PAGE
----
Magoun:

Yes.

Baliga:

And the chairman and managing director of that, so we moved to Bangalore when I was about ten years old.

Magoun:

So north, then south again.

Baliga:

Right, correct.

Magoun:

I’m curious, as a historian, about the sense of national pride and the struggle to develop an electronics industry, educational infrastructure, that your father, obviously, was deeply enmeshed in with his work with IRE. Did he discuss any of that with you, either growing up or later looking back himself?

Baliga:

Not really. He was very busy, and I didn’t see that much of him, to be honest. The only time I remember seeing him is, during my exam times, when he would ask how I was doing and I found it annoying because I wanted to study. I didn’t want to spend the time answering him about how I was doing. But he figured out that I did pretty well.

Magoun:

Did you have any brothers, sisters? Were you firstborn or . . .?

Baliga:

No, I have an older sister who lives in Bangalore right now, and a younger brother who also lives there. I’m the middle child.

Magoun:

I know the feeling. You mentioned at one point that at BEL you used their clean room to build a mesa transistor. I assume this was when you were in high school in the mid-60s, perhaps?

Baliga:

That’s correct. I graduated from high school in 1963 and joined the university in 1964. Before going to the university, I told my father that you have excellent training programs inside Bharat Electronics for young engineers and technicians who are joining, and I would like to join them in getting trained on some of the equipment. That was extraordinarily unusual for a student growing up in high school in India.

Magoun:

Yes.

Baliga:

I actually managed to rotate through various parts of Bharat Electronics, learning how to use a milling machine and then lathe, and then progressing to how to make a mesa transistor, which was the kind of device they were able to make. He actually brought the first semiconductor technology to India by licensing it and that’s why they had that capability.

Magoun:

Was it transferred via Britain or directly from the United States?

Baliga:

It was mostly through Britain, I believe.

Magoun:

Okay. And there’s a clean room.

Baliga:

Yes.

Magoun:

Can you describe a clean room in southern India at that point? Is there anything unusual about it, at the time?

Baliga:

No, it wasn’t really that kind of a clean room that we now associate with what we do now, even at our university. It was very rudimentary. Curiously enough, the clean room that I started working in as a graduate student at RPI was not that different. It was also fairly rudimentary.

Magoun:

When you say rudimentary—

Baliga:

In terms of the air handling and the particulates, those kinds of things.

Magoun:

Did you have to wear a bunny suit or something equivalent?

Baliga:

Yes, we did wear—not a bunny suit, but a lab coat.

Magoun:

Yes.

Baliga:

Bunny suits are not common in those days.

Magoun:

Right. What inspired the wish to build such a transistor?

Baliga:

Well, this was a chance to train in their training program, so I wasn’t particularly sure what I wanted to do at that point, you know? Building transistors wasn’t really something I had aspired to at that point.

Magoun:

Right.

Baliga:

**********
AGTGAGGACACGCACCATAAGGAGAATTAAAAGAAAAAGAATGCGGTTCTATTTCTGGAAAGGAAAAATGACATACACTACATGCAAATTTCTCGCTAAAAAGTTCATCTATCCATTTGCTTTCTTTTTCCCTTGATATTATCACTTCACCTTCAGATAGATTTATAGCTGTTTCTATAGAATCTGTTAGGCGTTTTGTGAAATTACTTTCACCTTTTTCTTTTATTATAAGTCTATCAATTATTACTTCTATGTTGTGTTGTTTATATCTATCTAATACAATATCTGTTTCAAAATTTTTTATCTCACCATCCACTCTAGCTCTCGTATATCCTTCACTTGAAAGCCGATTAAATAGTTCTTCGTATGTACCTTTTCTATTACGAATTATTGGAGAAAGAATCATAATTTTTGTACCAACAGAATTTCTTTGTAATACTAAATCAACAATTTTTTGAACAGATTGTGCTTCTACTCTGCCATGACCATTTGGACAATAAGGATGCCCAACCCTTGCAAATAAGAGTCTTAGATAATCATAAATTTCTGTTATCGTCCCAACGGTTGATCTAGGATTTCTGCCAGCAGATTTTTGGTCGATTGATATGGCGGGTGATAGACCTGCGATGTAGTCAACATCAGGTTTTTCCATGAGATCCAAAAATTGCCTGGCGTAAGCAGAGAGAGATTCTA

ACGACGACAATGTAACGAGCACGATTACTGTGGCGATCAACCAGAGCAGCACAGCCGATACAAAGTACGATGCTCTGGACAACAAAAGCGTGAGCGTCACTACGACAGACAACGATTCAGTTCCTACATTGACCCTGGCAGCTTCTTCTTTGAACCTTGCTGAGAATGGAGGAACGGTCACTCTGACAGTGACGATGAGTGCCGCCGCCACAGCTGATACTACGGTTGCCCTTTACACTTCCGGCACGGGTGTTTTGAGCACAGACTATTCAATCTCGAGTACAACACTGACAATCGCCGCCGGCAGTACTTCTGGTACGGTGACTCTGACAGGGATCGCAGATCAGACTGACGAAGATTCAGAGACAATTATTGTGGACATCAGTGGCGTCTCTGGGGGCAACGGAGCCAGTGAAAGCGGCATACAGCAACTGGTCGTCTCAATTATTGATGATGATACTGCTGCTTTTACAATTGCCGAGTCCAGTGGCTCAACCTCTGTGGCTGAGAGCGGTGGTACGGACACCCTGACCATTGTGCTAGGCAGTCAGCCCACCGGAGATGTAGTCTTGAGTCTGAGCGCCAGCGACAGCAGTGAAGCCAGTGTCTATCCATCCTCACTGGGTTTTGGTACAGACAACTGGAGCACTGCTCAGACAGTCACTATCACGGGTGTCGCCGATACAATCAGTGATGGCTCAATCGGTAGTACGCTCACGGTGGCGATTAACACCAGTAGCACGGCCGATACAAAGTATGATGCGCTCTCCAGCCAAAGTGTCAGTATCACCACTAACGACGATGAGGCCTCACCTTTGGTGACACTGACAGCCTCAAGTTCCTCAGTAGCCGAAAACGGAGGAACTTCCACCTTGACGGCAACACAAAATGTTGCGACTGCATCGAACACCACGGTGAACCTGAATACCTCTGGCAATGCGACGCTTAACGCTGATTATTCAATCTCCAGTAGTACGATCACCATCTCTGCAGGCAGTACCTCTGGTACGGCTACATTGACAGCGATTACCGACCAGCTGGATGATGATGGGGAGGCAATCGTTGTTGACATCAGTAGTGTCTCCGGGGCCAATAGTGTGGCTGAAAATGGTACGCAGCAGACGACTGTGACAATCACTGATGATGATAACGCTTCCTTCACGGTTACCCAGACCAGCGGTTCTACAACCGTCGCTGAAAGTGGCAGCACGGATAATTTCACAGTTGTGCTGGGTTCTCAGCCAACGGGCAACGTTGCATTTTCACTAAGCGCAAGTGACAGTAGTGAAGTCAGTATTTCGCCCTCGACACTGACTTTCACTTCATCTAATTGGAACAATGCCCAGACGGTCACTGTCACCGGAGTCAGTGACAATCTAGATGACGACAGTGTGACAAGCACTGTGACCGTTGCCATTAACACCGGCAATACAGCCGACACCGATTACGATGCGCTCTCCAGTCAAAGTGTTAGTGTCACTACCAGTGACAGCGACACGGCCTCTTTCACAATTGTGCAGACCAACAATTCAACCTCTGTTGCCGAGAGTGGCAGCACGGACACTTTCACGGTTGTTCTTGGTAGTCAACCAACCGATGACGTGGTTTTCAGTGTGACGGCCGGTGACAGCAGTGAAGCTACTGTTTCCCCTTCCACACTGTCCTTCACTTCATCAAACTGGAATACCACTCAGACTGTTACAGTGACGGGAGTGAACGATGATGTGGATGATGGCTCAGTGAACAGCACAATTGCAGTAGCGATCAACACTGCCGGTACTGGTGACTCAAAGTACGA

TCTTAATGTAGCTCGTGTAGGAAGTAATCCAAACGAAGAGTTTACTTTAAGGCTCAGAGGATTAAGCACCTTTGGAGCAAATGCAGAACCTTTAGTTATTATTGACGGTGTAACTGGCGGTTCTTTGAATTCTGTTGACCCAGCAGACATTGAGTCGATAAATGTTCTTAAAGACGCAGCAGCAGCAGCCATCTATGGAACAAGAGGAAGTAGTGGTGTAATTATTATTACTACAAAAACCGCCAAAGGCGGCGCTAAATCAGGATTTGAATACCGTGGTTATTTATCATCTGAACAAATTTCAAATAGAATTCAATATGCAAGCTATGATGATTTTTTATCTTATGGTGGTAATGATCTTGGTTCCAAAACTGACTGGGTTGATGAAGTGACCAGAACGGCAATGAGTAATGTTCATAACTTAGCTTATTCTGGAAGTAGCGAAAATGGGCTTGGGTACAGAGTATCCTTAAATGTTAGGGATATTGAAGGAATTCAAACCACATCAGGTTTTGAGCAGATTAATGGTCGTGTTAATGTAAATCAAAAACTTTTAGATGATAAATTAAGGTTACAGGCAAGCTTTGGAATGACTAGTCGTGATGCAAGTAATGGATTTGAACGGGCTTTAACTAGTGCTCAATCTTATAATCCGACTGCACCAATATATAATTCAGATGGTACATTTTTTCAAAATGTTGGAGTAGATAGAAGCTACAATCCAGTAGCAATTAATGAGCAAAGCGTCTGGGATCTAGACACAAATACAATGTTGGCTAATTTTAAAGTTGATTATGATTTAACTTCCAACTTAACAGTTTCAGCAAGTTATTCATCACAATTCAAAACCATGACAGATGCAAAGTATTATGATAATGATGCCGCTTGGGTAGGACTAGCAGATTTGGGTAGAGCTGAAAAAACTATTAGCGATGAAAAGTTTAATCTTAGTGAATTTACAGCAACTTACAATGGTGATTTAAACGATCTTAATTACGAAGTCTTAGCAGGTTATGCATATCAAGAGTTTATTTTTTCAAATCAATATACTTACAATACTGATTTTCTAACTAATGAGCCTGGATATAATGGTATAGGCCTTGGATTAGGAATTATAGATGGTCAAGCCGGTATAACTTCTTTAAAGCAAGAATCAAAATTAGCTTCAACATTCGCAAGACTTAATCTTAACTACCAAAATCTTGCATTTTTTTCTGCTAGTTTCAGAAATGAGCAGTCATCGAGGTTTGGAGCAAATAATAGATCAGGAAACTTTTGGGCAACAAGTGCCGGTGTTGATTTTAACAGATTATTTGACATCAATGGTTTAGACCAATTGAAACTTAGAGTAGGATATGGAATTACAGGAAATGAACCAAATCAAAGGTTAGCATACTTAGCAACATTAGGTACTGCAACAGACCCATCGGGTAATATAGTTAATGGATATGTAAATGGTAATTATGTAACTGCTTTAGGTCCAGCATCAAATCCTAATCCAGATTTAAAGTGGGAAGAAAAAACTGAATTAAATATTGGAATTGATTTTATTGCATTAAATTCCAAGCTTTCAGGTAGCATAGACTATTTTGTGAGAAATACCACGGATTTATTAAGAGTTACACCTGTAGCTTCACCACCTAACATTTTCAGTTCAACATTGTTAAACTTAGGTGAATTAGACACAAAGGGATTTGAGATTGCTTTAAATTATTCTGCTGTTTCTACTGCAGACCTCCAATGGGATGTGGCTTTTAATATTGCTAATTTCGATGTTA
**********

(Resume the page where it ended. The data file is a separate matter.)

That happened somewhat later when I was at the university.

Magoun:

Okay. Did you have colleagues at either in high school or at university of similar interests, skill levels, intelligence that you spent time with, collaborated with?

High School Competition and Qualifying Exams for University[edit | edit source]

Baliga:

In high school, it was always competitive and my parents always had high expectations. If I didn’t get the very top rank, they would always say, “Oh, you’re not there yet. You’ve got to work harder. You’ve got to be number one.” That was always something that was taught to me, in a sense, but those high expectations were there, so that, when I finished high school, I did very well. I got the top rank at my high school, but interestingly enough, I got a certificate from the government of India that I was among the top ten students in that exam, which was actually set by Cambridge University. It’s called a Senior Cambridge exam.

Magoun:

Oh.

Baliga:

And I got the certificate saying that “You are eligible for some financial assistance, but your father is too well paid.”

Magoun:

Right.

Baliga:

It was an interesting thing to receive. But at that point, I had the choice of joining a number of good universities in Bangalore, for instance, or aspiring to join the Indian Institute of Technology system. Today, they have become very well-known and very highly regarded. You may remember that even 60 Minutes had a story where, I think it was, I can’t remember her name now [Leslie Stahl]. But she said that it’s harder to get into IIT than MIT and Stanford combined.

Magoun:

I’m sure.

Baliga:

It was a very hard, competitive exam. When I took it, about 250,000 students, high school students, who thought they had a chance took the exam, and the number of people they accepted was 1,000 students among five universities. It was not easy to get in. But I managed to get a rank of about 50, I believe. That gave me easy entrance, and I could choose which one to go to, and I chose to go Madras because it’s closest to Bangalore.

Magoun:

Was there any particular preparations for the exam? Did your high school teachers teach to test? Did you have cram courses or. . .?

Baliga: